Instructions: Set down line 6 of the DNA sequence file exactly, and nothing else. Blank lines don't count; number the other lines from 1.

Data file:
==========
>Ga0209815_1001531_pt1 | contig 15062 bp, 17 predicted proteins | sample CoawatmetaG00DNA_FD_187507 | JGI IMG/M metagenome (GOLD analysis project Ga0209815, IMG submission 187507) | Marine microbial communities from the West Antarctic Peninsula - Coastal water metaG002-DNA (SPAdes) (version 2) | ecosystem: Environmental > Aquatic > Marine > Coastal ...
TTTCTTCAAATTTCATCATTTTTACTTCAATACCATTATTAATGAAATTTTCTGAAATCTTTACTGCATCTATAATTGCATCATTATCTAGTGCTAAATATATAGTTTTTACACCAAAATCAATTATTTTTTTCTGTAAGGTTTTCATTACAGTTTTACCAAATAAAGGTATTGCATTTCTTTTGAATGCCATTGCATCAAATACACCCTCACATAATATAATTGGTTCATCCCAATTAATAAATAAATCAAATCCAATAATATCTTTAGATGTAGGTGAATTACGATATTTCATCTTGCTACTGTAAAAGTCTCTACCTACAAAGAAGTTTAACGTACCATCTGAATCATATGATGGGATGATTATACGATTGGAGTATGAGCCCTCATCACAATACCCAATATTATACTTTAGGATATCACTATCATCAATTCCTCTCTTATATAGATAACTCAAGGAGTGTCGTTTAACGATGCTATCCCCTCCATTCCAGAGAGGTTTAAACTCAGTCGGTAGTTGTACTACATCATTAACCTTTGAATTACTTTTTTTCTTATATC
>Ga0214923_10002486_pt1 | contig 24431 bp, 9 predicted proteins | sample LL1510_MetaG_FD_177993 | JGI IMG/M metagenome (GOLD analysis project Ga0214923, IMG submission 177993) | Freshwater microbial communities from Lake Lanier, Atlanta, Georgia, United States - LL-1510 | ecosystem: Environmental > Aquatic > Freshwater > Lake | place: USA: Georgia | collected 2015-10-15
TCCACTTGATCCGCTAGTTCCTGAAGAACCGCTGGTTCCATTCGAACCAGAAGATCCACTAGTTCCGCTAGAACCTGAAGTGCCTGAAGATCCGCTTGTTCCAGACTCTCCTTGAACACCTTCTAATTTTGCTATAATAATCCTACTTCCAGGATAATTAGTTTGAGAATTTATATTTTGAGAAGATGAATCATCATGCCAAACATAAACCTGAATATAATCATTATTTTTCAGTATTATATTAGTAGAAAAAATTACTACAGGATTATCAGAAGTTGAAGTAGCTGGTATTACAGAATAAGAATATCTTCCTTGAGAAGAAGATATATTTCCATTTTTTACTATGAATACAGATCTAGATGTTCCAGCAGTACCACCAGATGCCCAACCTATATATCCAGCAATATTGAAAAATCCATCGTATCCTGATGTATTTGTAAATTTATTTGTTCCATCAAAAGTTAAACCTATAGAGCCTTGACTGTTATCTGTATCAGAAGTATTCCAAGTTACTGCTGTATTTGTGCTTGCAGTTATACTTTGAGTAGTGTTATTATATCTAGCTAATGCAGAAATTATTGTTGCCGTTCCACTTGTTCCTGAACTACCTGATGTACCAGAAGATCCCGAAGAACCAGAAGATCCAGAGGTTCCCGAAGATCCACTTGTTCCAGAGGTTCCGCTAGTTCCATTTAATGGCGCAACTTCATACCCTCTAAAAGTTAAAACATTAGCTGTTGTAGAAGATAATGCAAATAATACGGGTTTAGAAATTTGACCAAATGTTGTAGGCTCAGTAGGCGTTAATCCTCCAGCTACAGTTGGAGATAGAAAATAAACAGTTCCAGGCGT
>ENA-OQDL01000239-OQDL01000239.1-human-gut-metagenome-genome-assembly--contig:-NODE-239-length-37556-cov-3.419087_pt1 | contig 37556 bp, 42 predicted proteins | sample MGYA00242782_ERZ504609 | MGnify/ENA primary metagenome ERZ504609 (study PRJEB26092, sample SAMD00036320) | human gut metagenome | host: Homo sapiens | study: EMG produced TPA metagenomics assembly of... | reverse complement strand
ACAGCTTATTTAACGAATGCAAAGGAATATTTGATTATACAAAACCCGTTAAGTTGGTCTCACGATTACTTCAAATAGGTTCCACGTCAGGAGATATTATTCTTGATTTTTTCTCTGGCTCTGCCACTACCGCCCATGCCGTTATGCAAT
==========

ACAGCTTATTTAACGAATGCAAAGGAATATTTGATTATACAAAACCCGTTAAGTTGGTCTCACGATTACTTCAAATAGGTTCCACGTCAGGAGATATTATTCTTGATTTTTTCTCTGGCTCTGCCACTACCGCCCATGCCGTTATGCAAT